Beethoven’s massive, daunting, imposing, terrifying, exhilarating, breathtaking “Hammerklavier” Sonata is not Everest. It just seems that way as one compiles a list of roaring adjectives capable of rising sky high. Still, Beethoven’s towering sonata is often treated that way, the mountain to be conquered by alpha-male and alpha-female pianists with the bravura techniques and stamina able to thread through one of the literature’s most physically demanding and dramatic sonatas.
Were the “Hammerklavier” to be an Everest, it would have to be an intellectual Everest and a poetic one. For all the unreasonable technical demands Beethoven makes, he ultimately requires the pianist to get beyond superhuman technical issues, putting full attention on mastering profound structural issues and conveying profound depths of feeling.
Yet, in one of the most outrageous sucker punches in all music, the composer all but makes that impossible by forcing the performer to throw all caution to the wind by opening the sonata with a nerve-rackingly left-hand jump at an insanely fast metronome marking. Thinking about anything else but flying fingers under the influence of this kind of adrenaline rush is equivalent to reciting a Shakespeare sonnet and playing mental chess while simultaneously counting the precise number of seconds to pull the ripcord while skydiving.
The meticulously thoughtful and eloquent Perahia and the young firebrand Wang are radically different pianists, but they have one thing in common when it comes to this great challenge. Both are taking up this work unexpectedly. For Wang, who is thus far known for her huge charisma in flashier repertory, the “Hammerklavier” will be an unprecedented test of her interpretive capacities in a work that has defeated even such brilliant pianistic minds as Glenn Gould.
For Perahia, the “Hammerklavier” might have seemed a test of temperament and, possibly, physicality when he first said a decade ago that he planned to perform it. The pianist had undergone 15 difficult years of thumb problems that often forced him to play through terrible pain.
There was also the issue of temperament, Perahia, who turned 69 last week, being a famed exalted master of exquisite detail. A ritualistically formal pianist, he produces a tone of unflappable beauty that seeks the reverberant essence of each note, just as a Japanese priest officiating at a tea ceremony finds in every sip the all-consuming spirit of tea.
In the first half of the recital, Perahia conveyed a sense of pianistic perfection to a series of small pieces by Haydn, Mozart and Brahms. A trill in Haydn’s Variations in F Minor, a rush of a scale in Mozart’s Piano Sonata No. 8 in A minor, a delicately balanced viscous harmony in a ballade, a capriccio and three intermezzi from Brahms Opp. 118 and 119 series became microcosmic expressions of the full pieces. Yet every work was put together with the care of a watchmaker, one bar inexorably leading to the next.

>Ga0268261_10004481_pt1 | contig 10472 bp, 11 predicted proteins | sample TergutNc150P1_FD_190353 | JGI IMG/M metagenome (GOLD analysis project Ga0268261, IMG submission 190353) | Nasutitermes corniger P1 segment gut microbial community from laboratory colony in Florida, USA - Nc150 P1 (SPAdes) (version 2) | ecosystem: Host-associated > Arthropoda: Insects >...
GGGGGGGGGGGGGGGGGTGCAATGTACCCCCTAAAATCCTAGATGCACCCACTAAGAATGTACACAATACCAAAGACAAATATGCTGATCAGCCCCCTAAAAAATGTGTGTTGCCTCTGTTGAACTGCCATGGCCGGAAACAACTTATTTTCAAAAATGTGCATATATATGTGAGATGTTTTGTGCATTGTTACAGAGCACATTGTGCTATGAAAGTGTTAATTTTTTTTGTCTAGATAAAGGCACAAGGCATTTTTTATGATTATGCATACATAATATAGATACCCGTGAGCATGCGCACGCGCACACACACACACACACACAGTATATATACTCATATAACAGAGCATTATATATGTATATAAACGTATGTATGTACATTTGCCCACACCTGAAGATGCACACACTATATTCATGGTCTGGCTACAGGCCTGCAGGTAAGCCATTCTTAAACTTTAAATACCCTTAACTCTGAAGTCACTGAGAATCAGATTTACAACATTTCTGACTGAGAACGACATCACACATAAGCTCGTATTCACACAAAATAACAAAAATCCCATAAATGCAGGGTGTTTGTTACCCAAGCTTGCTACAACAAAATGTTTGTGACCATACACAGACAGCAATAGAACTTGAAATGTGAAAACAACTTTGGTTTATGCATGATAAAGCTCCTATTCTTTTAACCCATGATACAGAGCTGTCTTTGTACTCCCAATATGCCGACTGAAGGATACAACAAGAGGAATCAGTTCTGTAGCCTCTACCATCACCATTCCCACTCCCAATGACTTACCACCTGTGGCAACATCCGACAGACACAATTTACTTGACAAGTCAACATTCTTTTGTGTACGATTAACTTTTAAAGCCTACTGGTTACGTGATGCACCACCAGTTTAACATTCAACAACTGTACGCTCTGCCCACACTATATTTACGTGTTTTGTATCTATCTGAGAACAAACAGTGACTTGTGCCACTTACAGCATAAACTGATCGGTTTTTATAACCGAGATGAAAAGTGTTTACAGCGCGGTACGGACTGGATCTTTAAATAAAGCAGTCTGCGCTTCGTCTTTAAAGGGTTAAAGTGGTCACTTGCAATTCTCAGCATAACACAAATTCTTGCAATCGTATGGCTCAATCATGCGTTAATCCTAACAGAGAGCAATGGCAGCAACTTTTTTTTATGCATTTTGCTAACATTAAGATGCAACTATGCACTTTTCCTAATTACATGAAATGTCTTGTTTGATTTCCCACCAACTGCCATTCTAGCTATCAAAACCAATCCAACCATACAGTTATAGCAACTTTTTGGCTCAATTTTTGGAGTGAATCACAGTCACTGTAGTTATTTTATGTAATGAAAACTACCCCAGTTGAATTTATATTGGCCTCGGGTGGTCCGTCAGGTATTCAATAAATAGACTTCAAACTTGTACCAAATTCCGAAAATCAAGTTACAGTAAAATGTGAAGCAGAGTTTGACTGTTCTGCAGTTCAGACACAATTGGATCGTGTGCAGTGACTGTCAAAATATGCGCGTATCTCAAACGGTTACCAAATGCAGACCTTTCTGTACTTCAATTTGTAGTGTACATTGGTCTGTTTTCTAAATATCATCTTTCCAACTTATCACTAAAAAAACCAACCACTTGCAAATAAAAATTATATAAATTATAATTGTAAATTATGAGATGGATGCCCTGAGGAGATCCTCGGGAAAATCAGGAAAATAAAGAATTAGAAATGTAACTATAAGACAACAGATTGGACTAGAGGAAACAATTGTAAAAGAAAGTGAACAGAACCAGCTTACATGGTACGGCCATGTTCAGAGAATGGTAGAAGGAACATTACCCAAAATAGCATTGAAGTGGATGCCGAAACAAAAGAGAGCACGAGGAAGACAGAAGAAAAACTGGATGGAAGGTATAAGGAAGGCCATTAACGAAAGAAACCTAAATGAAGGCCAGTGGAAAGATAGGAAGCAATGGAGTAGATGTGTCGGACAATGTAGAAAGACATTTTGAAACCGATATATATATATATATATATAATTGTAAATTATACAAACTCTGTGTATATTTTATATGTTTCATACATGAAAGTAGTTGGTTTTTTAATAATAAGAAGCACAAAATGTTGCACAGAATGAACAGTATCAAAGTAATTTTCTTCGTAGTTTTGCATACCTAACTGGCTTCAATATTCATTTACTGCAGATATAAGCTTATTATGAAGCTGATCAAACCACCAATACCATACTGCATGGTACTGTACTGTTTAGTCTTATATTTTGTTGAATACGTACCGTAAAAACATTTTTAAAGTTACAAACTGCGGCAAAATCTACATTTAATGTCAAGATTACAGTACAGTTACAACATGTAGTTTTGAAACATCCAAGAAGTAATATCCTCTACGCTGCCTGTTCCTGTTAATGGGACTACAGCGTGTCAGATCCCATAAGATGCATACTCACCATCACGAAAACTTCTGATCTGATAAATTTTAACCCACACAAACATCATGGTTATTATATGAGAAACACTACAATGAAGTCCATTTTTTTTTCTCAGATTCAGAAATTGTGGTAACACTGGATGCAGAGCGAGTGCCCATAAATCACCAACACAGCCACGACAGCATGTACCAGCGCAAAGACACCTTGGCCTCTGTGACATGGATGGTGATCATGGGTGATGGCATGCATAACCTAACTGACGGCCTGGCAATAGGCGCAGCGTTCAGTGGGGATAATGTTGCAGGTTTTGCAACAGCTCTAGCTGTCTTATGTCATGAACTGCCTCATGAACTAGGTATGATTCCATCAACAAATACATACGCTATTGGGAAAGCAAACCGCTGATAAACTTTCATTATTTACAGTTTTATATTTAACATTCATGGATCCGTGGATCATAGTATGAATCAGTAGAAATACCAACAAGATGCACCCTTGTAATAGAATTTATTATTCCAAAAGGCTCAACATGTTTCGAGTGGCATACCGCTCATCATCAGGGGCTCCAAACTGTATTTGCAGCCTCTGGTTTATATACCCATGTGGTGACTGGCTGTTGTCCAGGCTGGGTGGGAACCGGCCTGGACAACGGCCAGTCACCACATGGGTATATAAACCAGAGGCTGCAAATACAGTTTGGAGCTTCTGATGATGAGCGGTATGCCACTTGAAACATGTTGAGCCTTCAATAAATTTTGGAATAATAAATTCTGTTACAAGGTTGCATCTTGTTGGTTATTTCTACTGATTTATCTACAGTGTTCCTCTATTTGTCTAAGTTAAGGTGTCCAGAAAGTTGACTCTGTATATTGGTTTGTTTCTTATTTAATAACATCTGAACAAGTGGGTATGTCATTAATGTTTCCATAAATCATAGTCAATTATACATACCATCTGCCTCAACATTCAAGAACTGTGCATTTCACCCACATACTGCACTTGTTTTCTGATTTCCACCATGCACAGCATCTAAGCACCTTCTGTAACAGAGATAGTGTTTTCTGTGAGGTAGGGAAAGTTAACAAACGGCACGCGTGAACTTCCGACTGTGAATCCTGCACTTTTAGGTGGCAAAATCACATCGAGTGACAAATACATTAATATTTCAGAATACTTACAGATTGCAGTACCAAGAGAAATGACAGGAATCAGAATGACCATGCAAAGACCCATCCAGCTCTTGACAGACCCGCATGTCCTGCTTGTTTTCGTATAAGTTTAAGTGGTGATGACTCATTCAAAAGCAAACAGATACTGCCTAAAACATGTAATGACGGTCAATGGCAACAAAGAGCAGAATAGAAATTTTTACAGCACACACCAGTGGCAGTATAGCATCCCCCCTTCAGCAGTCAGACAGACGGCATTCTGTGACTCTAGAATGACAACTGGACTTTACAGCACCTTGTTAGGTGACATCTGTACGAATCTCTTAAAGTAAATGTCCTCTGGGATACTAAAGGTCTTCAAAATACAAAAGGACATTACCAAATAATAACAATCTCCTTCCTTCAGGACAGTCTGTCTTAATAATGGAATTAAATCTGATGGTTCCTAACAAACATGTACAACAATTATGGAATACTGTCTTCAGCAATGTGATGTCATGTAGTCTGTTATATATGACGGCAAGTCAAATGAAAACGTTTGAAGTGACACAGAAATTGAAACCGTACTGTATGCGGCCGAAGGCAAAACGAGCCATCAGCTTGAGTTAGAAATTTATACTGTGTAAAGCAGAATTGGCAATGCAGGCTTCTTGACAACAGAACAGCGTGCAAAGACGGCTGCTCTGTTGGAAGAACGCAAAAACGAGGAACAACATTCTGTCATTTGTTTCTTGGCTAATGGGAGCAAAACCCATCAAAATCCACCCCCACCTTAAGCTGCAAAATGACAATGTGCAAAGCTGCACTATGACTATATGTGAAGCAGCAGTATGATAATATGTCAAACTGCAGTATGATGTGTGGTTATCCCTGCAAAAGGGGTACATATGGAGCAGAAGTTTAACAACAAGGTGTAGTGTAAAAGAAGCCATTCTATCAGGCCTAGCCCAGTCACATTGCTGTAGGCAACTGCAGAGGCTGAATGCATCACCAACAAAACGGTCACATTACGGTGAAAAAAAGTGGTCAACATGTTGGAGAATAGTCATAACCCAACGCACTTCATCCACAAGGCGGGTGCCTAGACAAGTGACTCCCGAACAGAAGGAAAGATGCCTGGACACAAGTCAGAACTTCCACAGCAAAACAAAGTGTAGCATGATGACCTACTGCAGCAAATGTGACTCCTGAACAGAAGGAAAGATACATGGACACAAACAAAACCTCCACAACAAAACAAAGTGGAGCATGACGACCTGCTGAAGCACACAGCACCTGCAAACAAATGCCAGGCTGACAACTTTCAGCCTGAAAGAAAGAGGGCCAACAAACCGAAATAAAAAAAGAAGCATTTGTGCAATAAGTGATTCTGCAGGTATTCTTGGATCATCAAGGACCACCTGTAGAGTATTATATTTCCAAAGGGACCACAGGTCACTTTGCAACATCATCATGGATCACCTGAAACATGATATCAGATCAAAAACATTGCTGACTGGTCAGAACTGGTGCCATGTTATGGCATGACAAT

The “Hammerklavier,” however, will have none of that. Beethoven was, indeed, the watchmaker. The four-movement score contains magnificently complex inner workings. But the merciless tempos allow no time for appreciation of details, not even in the emotionally penetrating slow movement, the most despairing in Beethoven. The exceptionally complex fugal Finale, the light at the end of a disorienting yet exhilarating tunnel that might have been designed by Frank Gehry, remains at Beethovenian tempos a step ahead of most of us.
Perahia threw himself into everything with a ferocious concentration. The opening left-hand leap to the fugue’s landing on a triumphant final cadence 40 minutes later felt like a single gesture, a life passing by during a fall and safe landing off a cliff.
The epic Adagio was exceptional. Beethoven is in a black mood. The twisted harmonies and endless melodic lines keep shifting, trying to go one way and then the next, never finding resolution or solace. For Perahia this was inescapable pain, but not to be dwelt upon. His ability to find the life in each note proved intensely moving.
In the preceding short Scherzo, Perahia came up a little short on humor. But his most brilliant coup was to make the intricate fugue at the end playful. He was very fast, as Beethoven wanted yet few pianists manage, not just for technical reasons but also because the convoluted counterpoint can easily become chaotic.
Perahia treated that chaos first as entertainment, next as joyfulness and finally as a kind of spirituality, the universe operating at its elaborate business. He became increasingly, and for him unusually, animated.
He left the stage looking completely drained, this pianist who always puts the music first having not just played a sonata but lived through a momentous human experience, a pianist who had, himself, drained the bottomless “Hammerklavier.”